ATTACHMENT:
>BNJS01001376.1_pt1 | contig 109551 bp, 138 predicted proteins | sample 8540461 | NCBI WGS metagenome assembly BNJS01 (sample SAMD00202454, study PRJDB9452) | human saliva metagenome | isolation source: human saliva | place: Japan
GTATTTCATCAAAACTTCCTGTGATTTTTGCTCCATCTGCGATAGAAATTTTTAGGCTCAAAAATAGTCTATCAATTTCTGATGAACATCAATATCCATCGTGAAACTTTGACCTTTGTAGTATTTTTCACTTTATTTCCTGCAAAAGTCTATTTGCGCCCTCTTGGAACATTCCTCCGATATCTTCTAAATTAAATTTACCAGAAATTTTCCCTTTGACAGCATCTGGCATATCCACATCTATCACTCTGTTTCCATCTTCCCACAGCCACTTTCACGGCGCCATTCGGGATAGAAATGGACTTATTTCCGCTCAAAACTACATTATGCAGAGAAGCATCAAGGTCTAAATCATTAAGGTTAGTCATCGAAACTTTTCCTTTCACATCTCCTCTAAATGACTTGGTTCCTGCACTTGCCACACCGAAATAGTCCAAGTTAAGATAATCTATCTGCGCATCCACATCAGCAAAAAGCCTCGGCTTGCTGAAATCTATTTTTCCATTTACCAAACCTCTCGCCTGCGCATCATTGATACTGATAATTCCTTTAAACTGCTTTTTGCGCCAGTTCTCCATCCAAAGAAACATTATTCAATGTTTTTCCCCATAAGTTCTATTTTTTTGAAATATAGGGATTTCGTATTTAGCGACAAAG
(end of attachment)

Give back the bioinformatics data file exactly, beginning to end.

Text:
>BNJS01001376.1_pt1 | contig 109551 bp, 138 predicted proteins | sample 8540461 | NCBI WGS metagenome assembly BNJS01 (sample SAMD00202454, study PRJDB9452) | human saliva metagenome | isolation source: human saliva | place: Japan
GTATTTCATCAAAACTTCCTGTGATTTTTGCTCCATCTGCGATAGAAATTTTTAGGCTCAAAAATAGTCTATCAATTTCTGATGAACATCAATATCCATCGTGAAACTTTGACCTTTGTAGTATTTTTCACTTTATTTCCTGCAAAAGTCTATTTGCGCCCTCTTGGAACATTCCTCCGATATCTTCTAAATTAAATTTACCAGAAATTTTCCCTTTGACAGCATCTGGCATATCCACATCTATCACTCTGTTTCCATCTTCCCACAGCCACTTTCACGGCGCCATTCGGGATAGAAATGGACTTATTTCCGCTCAAAACTACATTATGCAGAGAAGCATCAAGGTCTAAATCATTAAGGTTAGTCATCGAAACTTTTCCTTTCACATCTCCTCTAAATGACTTGGTTCCTGCACTTGCCACACCGAAATAGTCCAAGTTAAGATAATCTATCTGCGCATCCACATCAGCAAAAAGCCTCGGCTTGCTGAAATCTATTTTTCCATTTACCAAACCTCTCGCCTGCGCATCATTGATACTGATAATTCCTTTAAACTGCTTTTTGCGCCAGTTCTCCATCCAAAGAAACATTATTCAATGTTTTTCCCCATAAGTTCTATTTTTTTGAAATATAGGGATTTCGTATTTAGCGACAAAG